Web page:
Canada’s Transportation Safety Board (TSB) has warned against the dangers of lithium-ion batteries after a fire in a baggage compartment resulted in an emergency landing in Calgary last year.
On 14 June, a WestJest Boeing 737-700 with 58 people on board had just taken off for Vancouver and was climbing through 9000 feet when a cargo hold fire light came on. The crew immediately followed the cargo fire procedures and extinguished the fire, declared a mayday and returned to Calgary airport.
The fire damage was isolated to one bag. Two lithium-ion batteries, used to power an e-cigarette, were found in an outside pocket of a backpack. The bag was loaded with the outside pocket down against the fire-resistant liner of the baggage compartment. The TSB determined that one of the batteries had a thermal runaway. The subsequent fire consumed much of the outside of the bag and scorched the liner but did not spread to any other bags.
WestJet’s policy is that all e-cigarettes and their batteries have to travel in the cabin and the battery terminals have to be protected. The bag’s owner said he knew of the policy but forgot he had two spare batteries and their charger in his backpack. The bag was screened but the batteries weren’t spotted.
The TSB said, ‘In this occurrence, even though the passenger was aware of the restrictions on lithium-ion batteries, the checked baggage was not identified as containing dangerous goods before being loaded into the cargo hold. When this type of responsibility is shared among passengers, air carriers, and security screening authorities, no one agency or individual is in a position to ensure that the contents of baggage comply with an air carrier’s requirements related to restricted items.’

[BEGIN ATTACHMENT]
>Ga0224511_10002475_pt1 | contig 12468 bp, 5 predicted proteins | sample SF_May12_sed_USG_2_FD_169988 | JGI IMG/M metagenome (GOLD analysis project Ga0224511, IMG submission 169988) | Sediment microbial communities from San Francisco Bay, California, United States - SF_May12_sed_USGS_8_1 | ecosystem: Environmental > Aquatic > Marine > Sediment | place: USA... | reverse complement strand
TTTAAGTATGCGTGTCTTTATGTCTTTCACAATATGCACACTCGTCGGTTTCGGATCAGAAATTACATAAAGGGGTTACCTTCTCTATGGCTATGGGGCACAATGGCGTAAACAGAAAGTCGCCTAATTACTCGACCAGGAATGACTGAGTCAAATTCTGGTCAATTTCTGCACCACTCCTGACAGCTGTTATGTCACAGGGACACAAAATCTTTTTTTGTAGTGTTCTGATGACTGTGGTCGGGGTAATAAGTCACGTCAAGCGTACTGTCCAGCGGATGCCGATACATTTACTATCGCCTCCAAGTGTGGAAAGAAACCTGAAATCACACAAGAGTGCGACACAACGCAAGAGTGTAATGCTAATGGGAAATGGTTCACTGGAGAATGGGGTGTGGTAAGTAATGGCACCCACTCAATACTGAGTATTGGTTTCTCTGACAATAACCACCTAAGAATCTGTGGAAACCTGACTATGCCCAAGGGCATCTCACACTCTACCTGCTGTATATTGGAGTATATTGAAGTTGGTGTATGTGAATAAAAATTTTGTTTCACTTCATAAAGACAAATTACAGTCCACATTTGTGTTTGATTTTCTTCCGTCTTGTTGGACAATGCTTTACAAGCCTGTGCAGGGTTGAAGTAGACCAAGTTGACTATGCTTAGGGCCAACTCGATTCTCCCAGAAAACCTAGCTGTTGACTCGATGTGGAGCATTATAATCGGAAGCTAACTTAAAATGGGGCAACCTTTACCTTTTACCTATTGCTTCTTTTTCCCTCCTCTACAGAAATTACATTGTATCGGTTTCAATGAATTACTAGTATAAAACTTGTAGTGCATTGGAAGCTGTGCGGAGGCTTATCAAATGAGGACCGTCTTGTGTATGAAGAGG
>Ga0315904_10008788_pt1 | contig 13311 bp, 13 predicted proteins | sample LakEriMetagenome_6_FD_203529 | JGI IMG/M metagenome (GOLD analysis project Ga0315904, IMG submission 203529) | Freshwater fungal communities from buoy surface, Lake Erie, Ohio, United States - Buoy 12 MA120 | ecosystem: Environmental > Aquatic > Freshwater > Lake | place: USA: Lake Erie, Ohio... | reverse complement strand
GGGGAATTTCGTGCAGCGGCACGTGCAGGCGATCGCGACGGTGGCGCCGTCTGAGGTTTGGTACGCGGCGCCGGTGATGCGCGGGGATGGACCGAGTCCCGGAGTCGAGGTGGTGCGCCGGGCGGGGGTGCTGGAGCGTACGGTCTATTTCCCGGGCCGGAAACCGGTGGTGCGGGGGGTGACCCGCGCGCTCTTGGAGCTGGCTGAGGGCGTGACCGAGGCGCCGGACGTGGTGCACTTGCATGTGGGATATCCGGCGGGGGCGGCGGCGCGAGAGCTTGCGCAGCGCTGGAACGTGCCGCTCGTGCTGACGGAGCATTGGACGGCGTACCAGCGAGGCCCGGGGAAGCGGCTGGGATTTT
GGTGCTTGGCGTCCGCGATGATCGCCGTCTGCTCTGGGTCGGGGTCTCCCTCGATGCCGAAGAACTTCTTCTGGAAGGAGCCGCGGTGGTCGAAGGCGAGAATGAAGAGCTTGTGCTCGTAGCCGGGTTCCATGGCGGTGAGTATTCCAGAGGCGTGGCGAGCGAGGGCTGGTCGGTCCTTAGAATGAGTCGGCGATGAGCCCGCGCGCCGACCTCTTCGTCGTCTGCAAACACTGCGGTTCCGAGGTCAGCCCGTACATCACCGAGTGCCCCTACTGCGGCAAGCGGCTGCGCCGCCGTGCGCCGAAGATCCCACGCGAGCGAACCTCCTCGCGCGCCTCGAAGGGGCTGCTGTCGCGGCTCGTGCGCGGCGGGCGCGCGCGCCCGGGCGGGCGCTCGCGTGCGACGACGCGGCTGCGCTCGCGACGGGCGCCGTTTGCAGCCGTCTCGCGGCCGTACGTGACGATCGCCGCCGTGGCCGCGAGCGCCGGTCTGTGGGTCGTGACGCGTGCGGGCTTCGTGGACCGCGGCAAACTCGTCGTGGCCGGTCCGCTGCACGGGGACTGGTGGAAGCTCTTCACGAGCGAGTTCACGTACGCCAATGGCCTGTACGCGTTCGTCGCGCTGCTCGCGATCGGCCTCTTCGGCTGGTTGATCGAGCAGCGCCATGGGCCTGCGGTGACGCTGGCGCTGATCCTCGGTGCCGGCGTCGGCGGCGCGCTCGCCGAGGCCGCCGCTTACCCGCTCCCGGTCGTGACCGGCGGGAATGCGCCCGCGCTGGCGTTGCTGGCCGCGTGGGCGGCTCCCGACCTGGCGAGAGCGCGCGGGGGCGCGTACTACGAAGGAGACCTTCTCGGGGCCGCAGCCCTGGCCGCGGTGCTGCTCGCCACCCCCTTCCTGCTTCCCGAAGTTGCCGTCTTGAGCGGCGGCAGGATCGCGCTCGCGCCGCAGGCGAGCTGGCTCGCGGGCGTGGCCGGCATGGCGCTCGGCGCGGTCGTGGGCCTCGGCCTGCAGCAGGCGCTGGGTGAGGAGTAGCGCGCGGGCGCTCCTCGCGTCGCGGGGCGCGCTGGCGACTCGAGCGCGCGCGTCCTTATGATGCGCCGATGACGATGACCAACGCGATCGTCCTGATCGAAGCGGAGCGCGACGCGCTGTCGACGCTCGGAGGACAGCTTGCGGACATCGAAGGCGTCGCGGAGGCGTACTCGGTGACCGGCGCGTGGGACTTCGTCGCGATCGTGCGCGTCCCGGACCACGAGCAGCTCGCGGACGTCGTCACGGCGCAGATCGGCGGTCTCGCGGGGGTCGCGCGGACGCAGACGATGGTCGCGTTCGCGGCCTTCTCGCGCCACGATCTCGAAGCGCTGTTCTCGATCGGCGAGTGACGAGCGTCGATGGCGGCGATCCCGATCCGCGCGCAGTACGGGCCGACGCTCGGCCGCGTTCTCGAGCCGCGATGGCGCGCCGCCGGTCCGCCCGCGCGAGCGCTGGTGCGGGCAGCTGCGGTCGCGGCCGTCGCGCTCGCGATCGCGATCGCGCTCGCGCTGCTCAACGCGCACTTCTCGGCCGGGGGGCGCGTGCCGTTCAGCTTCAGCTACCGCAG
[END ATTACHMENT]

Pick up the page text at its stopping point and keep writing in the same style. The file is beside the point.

CASA has produced a variety of safety material on how to travel safely with batteries and Flight Safety Australia has looked at this issue in Travelling safely with batteries.
This is a timely (but probably futile) reminder of a major risk. There seems widespread lack of understanding about the dangers posed by lithium batteries. It’s too late for passengers to be quizzed about stowage of lithium batteries at the check-in counter. Most passengers either don’t understand the significance of the question or aren’t prepared to suddenly repack their luggage so they answer “no” when questioned.
The stowage of lithium batteries ranks in importance along with turning mobile phones and bluetooth devices to flight mode in the minds of many (probably most) passengers.
Imagine how many batts get carried underfloor everyday worldwide.. Must be zillions! Don’t see planes falling out of the sky from them daily!
I luv the Mob Ph argument, always get a chuckle out of that one -:)